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Charles III: What changes might we see from Britain's new king?

King Charles III: Britain's new monarch
King Charles III: Britain's new monarch 05:33

From the moment of his birth, there was little mystery as to what life held in store for the then-infant prince, now King Charles III.

The announcer of a 1949 newsreel, in which Princess Elizabeth proudly presented "Prince Charlie" to the world, stated, "He was the first baby born to a British heir presumptive in a thousand years. This tiny, sneezing prince stands next in line of succession after his mother."

That sneeze may have been one of the few things in Charles' life that was unplanned.

He was always meant to have an orderly procession to where he finds himself now – even if it all took rather a long time, until this…

The announcement of a new king.  CBS News

"Three cheers for the His Majesty the King! Hip hip, hurrah! Hip hip, hurrah! Hip hip, hurrah!"

Charles had what's been called the longest internship in history. In a ceremony held at St. James Palace Saturday in which he was formally proclaimed King, he said, "In taking up these responsibilities, I shall strive to follow the inspiring example I have been set."

Author Robert Hardman, whose latest book on the royals is "Queen of Our Times," said, "I think he's going to be the best-prepared king this country's ever had. After all, he was heir to the throne for longer than anyone else. I mean, the idea that you could be an apprentice in your 70s might seem a bit odd in any other job. But the fact is, he has been preparing for this for a very long time."

Prince Charles and Queen Elizabeth Standing by Wall
Mother and son: Queen Elizabeth and Prince Charles at Windsor in 1969. Bettmann/Getty Images

But in so far as British monarchs have any real power, Charles arrives with a severe handicap: he follows a very successful holder of that job – his mother.

Correspondent Mark Phillips asked historian Simon Schama, "Everyone's been talking about how she is going to be a hard act to follow. Is she an impossible act to follow?"

"In some ways, I think she is," Schama replied, "because she became so affectionately familiar for the vast majority of Britons, both somehow mystically distant and … touchy-feely would not be the right word to use about the Queen, but warm, essentially warm, sympathetic."

And Charles, Schama said, has had trouble with the sympathetic thing. "The kind of received wisdom about Charles, as he very endearingly says, is [he's] sometimes seen as an eccentric, really. He's too wrapped up in the passionate principles in which he believes to have this touch for ordinary people."

The Queen's early and frequent use of the crowd walk-about was one way of bringing her closer to the people. Well, the apprentice seems to have learned from the master. Charles' first act on returning to London was to work the rope-line.  "He got out of the car and was very warmly received," Schama said.

Turns out, he's a natural – although it's doubtful this ever happened to his mother.

A kiss for the King. CBS News

Schama said, "I think he got 'Lèse-majesté kiss' from someone. Well, actually, she said, 'Is it alright if I kiss you?' And he didn't hesitate. You actually can't imagine the Queen not hesitating. So, that is a good start, I think."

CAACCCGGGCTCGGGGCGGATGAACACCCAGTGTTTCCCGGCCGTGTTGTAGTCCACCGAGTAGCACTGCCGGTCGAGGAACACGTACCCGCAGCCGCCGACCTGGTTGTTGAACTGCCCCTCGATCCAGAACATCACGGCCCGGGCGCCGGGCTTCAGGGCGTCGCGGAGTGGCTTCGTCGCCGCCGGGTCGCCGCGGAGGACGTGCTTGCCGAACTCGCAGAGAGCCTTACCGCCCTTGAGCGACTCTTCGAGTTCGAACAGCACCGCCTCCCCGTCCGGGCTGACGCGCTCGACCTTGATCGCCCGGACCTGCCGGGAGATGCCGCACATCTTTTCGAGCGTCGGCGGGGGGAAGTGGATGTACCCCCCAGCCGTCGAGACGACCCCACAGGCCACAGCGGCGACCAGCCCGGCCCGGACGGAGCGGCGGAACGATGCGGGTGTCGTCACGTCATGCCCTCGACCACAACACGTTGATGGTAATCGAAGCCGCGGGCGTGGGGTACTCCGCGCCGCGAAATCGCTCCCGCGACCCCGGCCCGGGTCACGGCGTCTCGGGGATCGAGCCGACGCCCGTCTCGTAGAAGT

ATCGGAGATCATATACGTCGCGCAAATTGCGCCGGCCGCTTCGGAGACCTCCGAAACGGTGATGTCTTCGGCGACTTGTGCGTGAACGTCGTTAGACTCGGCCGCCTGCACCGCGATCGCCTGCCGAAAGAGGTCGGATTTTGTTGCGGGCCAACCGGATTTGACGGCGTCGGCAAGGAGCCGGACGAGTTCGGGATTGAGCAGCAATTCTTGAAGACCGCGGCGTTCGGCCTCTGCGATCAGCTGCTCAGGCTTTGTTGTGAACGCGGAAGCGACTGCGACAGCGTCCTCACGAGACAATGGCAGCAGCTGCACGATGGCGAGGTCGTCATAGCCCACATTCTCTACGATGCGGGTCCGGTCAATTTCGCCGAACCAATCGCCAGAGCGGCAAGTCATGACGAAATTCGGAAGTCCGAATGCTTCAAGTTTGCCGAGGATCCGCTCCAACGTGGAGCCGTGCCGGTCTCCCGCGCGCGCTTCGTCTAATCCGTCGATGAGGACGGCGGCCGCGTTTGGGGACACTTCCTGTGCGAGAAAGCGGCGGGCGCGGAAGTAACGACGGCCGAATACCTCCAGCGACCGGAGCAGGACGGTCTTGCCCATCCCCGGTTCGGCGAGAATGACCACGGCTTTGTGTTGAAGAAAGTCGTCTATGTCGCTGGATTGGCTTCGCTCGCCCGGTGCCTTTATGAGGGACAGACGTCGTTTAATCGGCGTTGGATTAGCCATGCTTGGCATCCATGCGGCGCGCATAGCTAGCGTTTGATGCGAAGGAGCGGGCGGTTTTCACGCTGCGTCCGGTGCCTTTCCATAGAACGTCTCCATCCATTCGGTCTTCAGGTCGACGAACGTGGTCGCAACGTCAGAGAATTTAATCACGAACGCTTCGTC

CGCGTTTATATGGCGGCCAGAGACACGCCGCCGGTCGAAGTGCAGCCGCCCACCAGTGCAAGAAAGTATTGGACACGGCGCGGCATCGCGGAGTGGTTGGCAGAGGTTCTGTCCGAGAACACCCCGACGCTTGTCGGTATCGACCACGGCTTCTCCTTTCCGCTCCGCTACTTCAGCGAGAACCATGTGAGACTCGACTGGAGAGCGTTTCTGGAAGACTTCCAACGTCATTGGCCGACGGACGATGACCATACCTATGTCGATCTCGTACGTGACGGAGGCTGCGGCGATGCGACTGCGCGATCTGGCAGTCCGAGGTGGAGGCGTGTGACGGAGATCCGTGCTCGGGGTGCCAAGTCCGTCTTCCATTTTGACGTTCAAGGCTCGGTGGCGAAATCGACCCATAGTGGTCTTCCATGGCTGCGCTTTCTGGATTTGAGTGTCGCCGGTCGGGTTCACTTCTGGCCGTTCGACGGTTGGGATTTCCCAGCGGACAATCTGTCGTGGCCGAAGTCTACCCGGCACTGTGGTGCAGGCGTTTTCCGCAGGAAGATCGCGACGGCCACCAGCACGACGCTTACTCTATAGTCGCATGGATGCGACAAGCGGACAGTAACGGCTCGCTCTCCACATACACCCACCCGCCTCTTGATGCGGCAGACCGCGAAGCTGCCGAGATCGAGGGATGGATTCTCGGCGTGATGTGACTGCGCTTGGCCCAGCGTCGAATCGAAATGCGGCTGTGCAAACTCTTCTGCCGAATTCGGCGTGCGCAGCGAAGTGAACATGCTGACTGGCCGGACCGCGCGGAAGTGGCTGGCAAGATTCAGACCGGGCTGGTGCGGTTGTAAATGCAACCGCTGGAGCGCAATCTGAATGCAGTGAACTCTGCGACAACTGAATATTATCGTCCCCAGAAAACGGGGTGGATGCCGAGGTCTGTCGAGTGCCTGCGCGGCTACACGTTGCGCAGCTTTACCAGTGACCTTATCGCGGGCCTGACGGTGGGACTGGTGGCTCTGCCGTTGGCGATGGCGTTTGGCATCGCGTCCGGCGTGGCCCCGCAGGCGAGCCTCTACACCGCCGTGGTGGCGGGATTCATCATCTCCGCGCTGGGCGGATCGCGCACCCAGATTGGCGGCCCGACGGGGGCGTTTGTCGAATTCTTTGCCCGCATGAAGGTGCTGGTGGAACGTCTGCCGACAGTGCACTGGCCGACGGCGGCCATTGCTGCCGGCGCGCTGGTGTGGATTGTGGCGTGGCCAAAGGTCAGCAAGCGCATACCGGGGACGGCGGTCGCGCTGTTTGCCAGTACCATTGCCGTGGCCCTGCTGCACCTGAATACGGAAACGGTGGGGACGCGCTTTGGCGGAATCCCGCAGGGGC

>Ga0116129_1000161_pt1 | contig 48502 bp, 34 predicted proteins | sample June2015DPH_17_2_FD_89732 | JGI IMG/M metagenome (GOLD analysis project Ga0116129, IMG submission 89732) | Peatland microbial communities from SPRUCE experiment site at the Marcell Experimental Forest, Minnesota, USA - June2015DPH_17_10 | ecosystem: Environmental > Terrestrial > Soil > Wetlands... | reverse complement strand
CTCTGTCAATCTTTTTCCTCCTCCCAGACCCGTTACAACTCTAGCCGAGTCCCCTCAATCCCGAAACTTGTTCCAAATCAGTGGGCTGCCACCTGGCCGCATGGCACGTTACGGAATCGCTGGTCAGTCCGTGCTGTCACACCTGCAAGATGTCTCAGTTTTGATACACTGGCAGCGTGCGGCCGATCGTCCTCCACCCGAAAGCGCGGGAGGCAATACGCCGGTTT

Phillips asked, "Is there a kind, though, of magical royal fairy dust that descends at times like this?"

"Yeah, you know, it's the thousand years of fairy dust."

But Charles has another problem. Unlike his mother, people know what he thinks – on modern architecture (he hates it), on global warming (where he was well ahead of the curve). In 2008 he said, "We cannot be anything less than courageous and revolutionary in our approach to attacking climate change."

Schama said, "You might say the fundamental problem of our moment of the 21st century is the fate of the Earth. And there, he's been at that for, like, 30, 40 years."

Had the Queen not lived as long as she did, Charles might have had another problem: Diana. But the ill-starred marriage and the tragic death now seem like a long time ago. Camilla is now Queen Consort, a title to which the Queen had given her blessings.

New kings mean new beginnings, even between the two sons of the marriage who had publicly fallen out after allegations that Prince Harry's American wife, Meghan, experienced racism at the Palace and the couple moved to California. Yet, there were the two princes – together with their wives – greeting the thousands who had gathered outside Windsor Castle. Their grandmother's death and words of reconciliation from the new King seem to have done what many hoped: brought the feuding sons together.

The princes reunited.  CBS News

In his address Friday, Charles said, "I want also to express my love for Harry and Meghan as they continue to build their lives overseas."

"This was definitely a kind of outreach to reassemble the family in all its complications," Schama said.

Charles will be a king with a different personality and a different style. But some things will likely never change.

Phillips asked, "What about the royal trappings? Could we stand a little less of that perhaps?"

"Each culture needs its dressing up," Schama replied. "Why the hell not?"

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Story produced by Mikaela Bufano. Editor: Brian Robbins.

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